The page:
When Faddy Sidaros, a Regional Sales Director for Pitney Bowes, was asked what he considers to be his biggest challenges, his emphatic response was: “Coaching the coach to be on the same wavelength and linking the sales representatives’ personal goals to those of the company.”
There is no doubt that sales are the heart and soul of any public or private enterprise. It’s about the need for a constant stream of new business, which brings in the necessary cash flow. This should explain why nothing happens until a sale is made. That simple point underscores the critical importance of sales to the business – regardless of its size. However, in today’s global marketplace, owners and managers face many challenges related to fulfilling the customer’s ever-changing needs and expectations. With that come refined methods of selling a product or service to a well-informed and discerning customer – especially with the advent of the information age and plethora of choices.
Sales management can be most easily defined as planning, implementing, and controlling personal contact programs designed to achieve the sales and profit objectives of the firm. Overall, sales managers and sales directors are responsible for leading the firm’s sales program. More specifically, they are accountable to reviewing and analyzing sales performance against programs, quotas and plans to determine effectiveness. To excel in those areas requires discipline, planning, executing, as well as frequent checks and balances.
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4 responses to “Sales Management: Focusing On Core Competencies for Extraordinary Results”
Your article is very good
Wow. I agree with everything you wrote. I’ve been preaching much of those same things for quite a while now.
I think sales compensation has been one of the toughest obstacles lately. It usually ties to how good their sales process is, and how much support the team has. It seems the less that is in place, the more the pay plan is used as a tool to transfer risk.
Extrinsic motivators like commissions only work when there is a clear cut path/process to the sale.
If there isn’t, and no support on top of it, sales reps panic and start looking for the sale instead of following a process.
This prompted me to write this article:
Half Court Bricks
For years I have watched sales departments operate and motivate by throwing half court bricks. How many times do we see a sales team of 10 people broken down like this:
1 superstar, 2 average, and 7 struggling? What do we do to fix it? We look at the superstar and try to copy what they are doing. Copy what works, right? Wrong!! If 9 people can’t repeat what the 10th one does, it doesn’t make sense to call that the process “that works”.
2 things are critical for a sales team:
1. A process/game plan that works for the majority, not the one.
2. Proper motivation to follow that process and plan, instead of chasing the end result.
Comp plans play a huge role here:
Most comp plans are performance based. We try to get to the end result “the sale” by using carrots and sticks. Get the deal. Get paid. No deal. No pay. This creates an environment of throwing half court bricks.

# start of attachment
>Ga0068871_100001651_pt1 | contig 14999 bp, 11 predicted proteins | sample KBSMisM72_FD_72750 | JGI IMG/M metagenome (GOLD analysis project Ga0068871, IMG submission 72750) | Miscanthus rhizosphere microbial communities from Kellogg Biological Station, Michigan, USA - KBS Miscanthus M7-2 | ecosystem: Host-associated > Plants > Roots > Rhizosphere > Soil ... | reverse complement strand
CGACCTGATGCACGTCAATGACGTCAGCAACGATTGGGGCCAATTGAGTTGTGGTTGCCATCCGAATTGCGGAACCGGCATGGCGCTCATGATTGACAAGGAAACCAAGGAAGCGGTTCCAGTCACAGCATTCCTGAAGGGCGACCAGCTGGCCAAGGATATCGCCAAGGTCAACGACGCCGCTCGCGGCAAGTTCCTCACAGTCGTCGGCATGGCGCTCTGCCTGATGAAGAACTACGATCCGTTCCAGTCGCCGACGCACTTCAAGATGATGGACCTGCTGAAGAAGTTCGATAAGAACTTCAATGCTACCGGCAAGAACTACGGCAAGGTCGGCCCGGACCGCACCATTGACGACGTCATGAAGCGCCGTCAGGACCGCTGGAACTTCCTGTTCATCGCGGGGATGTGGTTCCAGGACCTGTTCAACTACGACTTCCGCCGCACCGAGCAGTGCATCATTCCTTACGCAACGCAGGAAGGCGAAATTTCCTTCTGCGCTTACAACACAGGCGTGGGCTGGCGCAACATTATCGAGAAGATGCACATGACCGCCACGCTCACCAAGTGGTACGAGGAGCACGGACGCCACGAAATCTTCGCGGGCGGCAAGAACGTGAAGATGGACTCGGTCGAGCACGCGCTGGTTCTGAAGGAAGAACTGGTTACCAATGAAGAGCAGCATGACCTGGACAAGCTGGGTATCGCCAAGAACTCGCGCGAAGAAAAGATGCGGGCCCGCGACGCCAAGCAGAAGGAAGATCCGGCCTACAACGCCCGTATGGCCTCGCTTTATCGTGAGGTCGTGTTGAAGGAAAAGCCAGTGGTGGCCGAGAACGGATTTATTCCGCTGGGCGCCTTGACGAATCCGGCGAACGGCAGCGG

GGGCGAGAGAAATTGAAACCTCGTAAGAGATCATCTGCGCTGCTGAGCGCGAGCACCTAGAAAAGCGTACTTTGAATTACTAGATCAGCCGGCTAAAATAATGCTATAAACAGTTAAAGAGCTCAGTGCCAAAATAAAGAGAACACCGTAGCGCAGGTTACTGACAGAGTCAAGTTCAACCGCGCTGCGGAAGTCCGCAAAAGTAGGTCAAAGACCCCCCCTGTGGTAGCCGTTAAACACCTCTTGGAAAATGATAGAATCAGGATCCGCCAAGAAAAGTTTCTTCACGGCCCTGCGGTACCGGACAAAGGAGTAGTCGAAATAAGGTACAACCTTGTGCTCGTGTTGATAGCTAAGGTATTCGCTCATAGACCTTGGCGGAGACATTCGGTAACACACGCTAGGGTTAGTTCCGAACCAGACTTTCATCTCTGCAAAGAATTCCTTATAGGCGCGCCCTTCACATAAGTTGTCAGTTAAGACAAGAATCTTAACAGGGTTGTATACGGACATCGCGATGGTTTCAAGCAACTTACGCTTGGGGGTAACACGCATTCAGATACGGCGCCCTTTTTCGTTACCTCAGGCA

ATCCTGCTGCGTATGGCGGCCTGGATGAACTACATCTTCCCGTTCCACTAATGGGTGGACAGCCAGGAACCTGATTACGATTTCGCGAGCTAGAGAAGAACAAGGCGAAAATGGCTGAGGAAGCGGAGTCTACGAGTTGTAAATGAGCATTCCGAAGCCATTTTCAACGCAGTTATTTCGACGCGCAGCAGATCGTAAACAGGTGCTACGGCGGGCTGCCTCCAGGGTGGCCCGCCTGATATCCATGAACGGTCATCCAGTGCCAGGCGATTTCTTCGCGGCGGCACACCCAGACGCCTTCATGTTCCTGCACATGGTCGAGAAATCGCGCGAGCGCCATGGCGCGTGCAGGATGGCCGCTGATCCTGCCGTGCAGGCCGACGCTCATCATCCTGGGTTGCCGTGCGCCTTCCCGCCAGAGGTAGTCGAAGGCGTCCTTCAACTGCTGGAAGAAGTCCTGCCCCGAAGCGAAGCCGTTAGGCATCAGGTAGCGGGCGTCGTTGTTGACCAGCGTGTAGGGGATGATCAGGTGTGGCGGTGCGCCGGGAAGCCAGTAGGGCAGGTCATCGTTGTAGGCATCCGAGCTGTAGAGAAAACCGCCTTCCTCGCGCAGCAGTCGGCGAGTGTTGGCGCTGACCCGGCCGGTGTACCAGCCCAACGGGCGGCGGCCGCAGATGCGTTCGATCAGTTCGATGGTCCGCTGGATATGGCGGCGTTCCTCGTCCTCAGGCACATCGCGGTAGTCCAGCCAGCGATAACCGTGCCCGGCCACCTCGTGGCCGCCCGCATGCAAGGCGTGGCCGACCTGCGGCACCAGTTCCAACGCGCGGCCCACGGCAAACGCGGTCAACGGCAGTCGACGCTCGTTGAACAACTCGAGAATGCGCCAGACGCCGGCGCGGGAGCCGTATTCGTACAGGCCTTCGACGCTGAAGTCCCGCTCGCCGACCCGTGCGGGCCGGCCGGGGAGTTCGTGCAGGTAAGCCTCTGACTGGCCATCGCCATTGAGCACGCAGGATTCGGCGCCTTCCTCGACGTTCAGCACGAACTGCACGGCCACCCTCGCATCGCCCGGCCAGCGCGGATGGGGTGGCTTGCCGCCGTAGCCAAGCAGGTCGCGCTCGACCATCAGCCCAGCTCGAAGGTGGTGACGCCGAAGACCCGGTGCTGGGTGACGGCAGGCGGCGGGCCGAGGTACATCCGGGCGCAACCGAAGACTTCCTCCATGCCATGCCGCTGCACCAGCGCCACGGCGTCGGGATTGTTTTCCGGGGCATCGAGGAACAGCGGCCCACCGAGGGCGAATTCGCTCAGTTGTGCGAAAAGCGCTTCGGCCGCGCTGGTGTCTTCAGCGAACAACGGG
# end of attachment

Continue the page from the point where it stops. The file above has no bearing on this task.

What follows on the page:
Half court brick analogy:
Take a basketball team. If the team scores more points, they win. We get it. So, lets motivate the players the same way we try to motivate the sales team. Instead of paying players to show up and execute the strategy, lets pay them individually for performance. The goal is to make the most baskets. So, lets pay the players per basket. With that thought in mind, lets add a new rule. Half court shots are worth 5 points. The goal is to score big and often so the team can win. (Just like the sales department)
Here is your new pay plan:
$1000 every time you make a 2 point basket. $5000 every time you make a 3 point basket. $20000 every time you make a half court basket. Makes sense right? We want the biggest return with the least amount of effort/overhead.
Of course, the result would be total chaos. Every time you get the ball, you will put up half court bricks. You can’t afford to pass, and it is too much work for the $1000 return to drive all the way to the hoop. Not to mention, you won’t have much help on the way.
As silly as this scenario sounds, this is how a lot of sales departments are set up. We are interested in the end result. “The Sale” So, we motivate the reps with carrots and sticks. The bigger the deal, the bigger the reward. No deal. No reward. As we get desperate, it becomes imperative to land half court bricks.
Result: Minimal low fruit. Maximum failure.
All pro’s can consistently make a lay up once they are in position. Very few if any can consistently make a half court basket. Are we giving our sales teams a strategy, support, and help putting them in front of the basket for a lay up, or are we handing them the ball at the half court and yelling “SHOOT!!!”?
Wow! I love this and agree with it all.
We are a small team within a sales force and endeavour to apply all that you talk about. We are client realtionship builders.
I am going to print it and give it to our broker.
Thank you for putting it in words for me to share. Third party is often listened to more.
Yasu Demetri R
You are a business genius. If you ever want a your next LearJet then let me know.
Demetri D / Demetra M